There have been wage increases for minimum and low-wage earners in most EU Member States, with rises in statutory minimum wages in almost all countries since January 2018; including significant increases in Lithuania, Spain, Greece and low-wage newer Member States. While these increases are welcomed as good news for minimum wage workers, Eurofound’s research shows workers may not automatically feel the positive impacts of these changes in terms of income and reductions in wage inequality. This is because these increases can be offset by changes in taxation; that there are many groups of workers that do not avail of minimum rates; and, although women are proportionately more likely to work in minimum wage jobs, increasing the minimum wage may not mean closing the gender pay gap.
Several Member States in Europe have looked to address issues such as in-work poverty and the gender pay gap through increases to the minimum wage - but have pushed through changes without fully adhering to existing social dialogue processes. As a result, revisions to rates may not have been evidence based. For example, as women are more likely to be employed in minimum wage or sub-minimum wage jobs, it is assumed that increasing the minimum wage can narrow the gender pay gap, but changes to the minimum wage can decrease low paid women’s employment and increase the level of non-compliance. They can also produce ‘ripple effects’, by potentially increasing the wages of higher earners, where men are more represented, either dampening the impact, or even exacerbating the issue.
In a number of Member States there are groups of workers, such as younger workers or seasonal workers – to which the statutory rate does not apply. Depending on implementation, minimum wage changes could either increase their wages, or compound existing wage inequality. There is also the issue of taxation: in Lithuania minimum wage workers saw a large rise in the nominal rate – at 39% the nominal increase was the highest in the EU – but this was mainly a gross figure on their payslips, as changes in tax and social contributions meant that the increase to net pay was a more modest, but not insignificant, 7.5%.
There were, nonetheless, some significant changes to minimum wages that have the potential to benefit large numbers of workers. Spain experienced a significant 22% increase to its minimum wage. Given the size of the Spanish economy, this is possibly the most significant increase on European level since Germany introduced a minimum wage in 2015. There was also a significant change in Greece, which increased its minimum wage by over 10%, the first increase since 2012.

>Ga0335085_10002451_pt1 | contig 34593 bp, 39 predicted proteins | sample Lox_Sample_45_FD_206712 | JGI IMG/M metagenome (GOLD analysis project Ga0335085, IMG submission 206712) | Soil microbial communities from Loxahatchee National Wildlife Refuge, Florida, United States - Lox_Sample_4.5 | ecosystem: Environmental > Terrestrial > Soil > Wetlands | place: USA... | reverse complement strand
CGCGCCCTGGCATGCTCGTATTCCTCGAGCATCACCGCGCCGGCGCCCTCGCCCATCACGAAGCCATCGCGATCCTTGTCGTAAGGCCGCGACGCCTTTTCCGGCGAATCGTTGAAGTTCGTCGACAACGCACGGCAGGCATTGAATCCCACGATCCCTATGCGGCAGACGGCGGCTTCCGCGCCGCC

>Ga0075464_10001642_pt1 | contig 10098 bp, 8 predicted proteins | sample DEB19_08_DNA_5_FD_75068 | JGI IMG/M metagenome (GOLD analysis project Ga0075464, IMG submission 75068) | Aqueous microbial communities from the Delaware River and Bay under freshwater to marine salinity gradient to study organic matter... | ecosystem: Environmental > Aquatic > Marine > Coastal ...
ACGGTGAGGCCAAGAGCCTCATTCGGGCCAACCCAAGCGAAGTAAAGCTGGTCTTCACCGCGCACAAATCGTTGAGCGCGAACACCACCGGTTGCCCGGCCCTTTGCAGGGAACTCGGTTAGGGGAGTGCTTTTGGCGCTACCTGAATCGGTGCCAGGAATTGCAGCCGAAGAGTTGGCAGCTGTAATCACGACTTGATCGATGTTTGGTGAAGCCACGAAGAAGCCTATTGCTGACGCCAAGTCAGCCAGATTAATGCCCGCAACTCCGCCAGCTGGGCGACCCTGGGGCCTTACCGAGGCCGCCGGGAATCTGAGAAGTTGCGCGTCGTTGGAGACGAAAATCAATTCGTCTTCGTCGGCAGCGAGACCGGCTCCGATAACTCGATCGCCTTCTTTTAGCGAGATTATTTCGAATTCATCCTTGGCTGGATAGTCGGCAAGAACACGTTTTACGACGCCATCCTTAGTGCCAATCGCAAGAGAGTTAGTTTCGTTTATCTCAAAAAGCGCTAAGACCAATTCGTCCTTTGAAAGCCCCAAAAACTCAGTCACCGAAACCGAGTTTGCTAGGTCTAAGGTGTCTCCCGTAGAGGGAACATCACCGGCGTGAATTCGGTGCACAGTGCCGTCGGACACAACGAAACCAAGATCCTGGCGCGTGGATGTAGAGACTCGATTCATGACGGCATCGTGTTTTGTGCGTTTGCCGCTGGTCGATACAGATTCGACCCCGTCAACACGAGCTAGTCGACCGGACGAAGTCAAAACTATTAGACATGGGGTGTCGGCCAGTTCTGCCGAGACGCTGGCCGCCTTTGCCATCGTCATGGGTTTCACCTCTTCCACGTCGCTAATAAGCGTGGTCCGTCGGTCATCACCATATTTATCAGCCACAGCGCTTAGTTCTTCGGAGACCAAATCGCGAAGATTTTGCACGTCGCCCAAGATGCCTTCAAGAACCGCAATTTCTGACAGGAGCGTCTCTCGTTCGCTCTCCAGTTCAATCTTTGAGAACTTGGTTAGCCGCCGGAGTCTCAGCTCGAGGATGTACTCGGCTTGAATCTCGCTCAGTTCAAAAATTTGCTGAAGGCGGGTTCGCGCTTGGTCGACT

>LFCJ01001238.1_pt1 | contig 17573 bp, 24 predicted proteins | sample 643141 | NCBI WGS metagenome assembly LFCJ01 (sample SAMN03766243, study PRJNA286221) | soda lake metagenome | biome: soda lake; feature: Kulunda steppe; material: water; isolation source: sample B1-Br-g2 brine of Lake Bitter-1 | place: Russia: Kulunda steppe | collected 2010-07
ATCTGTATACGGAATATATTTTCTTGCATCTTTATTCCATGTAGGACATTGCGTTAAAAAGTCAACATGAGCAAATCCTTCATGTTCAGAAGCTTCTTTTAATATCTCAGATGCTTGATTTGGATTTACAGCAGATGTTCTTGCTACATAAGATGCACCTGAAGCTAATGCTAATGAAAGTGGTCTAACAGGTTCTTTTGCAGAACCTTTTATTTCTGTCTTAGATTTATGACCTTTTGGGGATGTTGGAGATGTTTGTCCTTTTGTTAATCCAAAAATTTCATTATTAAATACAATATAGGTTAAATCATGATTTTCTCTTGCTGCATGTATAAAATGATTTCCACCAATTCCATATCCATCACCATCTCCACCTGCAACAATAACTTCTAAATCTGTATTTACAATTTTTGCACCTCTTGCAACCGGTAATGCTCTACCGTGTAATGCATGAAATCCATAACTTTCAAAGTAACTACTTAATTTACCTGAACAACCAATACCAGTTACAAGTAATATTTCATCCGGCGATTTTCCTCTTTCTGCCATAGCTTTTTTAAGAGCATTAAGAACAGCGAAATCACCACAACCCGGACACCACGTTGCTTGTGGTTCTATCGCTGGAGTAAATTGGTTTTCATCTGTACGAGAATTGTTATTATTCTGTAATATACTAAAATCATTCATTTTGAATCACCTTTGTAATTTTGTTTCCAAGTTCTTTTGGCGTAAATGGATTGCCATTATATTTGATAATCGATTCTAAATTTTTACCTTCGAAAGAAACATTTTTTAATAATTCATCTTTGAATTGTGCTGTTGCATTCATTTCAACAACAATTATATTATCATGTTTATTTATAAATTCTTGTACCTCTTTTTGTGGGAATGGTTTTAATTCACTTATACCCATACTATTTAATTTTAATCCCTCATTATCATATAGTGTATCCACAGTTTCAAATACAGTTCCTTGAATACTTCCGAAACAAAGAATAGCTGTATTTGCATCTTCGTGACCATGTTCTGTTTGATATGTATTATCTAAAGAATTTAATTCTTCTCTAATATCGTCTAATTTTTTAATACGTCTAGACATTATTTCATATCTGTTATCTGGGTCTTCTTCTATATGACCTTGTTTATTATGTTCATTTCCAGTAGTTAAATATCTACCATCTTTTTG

Countries with the highest minimum wage rates tended to have more modest increases, ranging from around 2% in France, Belgium, the Netherlands, Ireland and Germany (annualised), to a slightly higher increase of 3.6% in Luxembourg. In real terms, adjusting for inflation, these increases were smaller, for example, 0.1% in France and 0.16% in Belgium. Latvia was the only country that did not increase its statutory minimum wage, experiencing a real term decline of 2.9%.
Overall, these increases in minimum wage rates took place in the context of a favourable economic climate, combined with continuing labour shortages in certain areas; which increased the bargaining power of workers, and made it possible for businesses to pay higher wages. Europe also played a role, with the reference to ‘adequate minimum wages’ in the European Pillar of Social Rights sparking national debate on the issue.
Eurofound’s annual review of minimum wages in the EU is significant in that it not only looks at nominal and real terms increases in statutory minimum wages, but also analyses minimum wages in Member States that do not have a statutory rate. It looks at the political processes, collective bargaining structures, and other issues that are pivotal in setting rates. It also looks at long-term trends in minimum wages, and how minimum and low-wages impact different groups of workers.
- Download the report in full: Minimum wages in 2019 - Annual review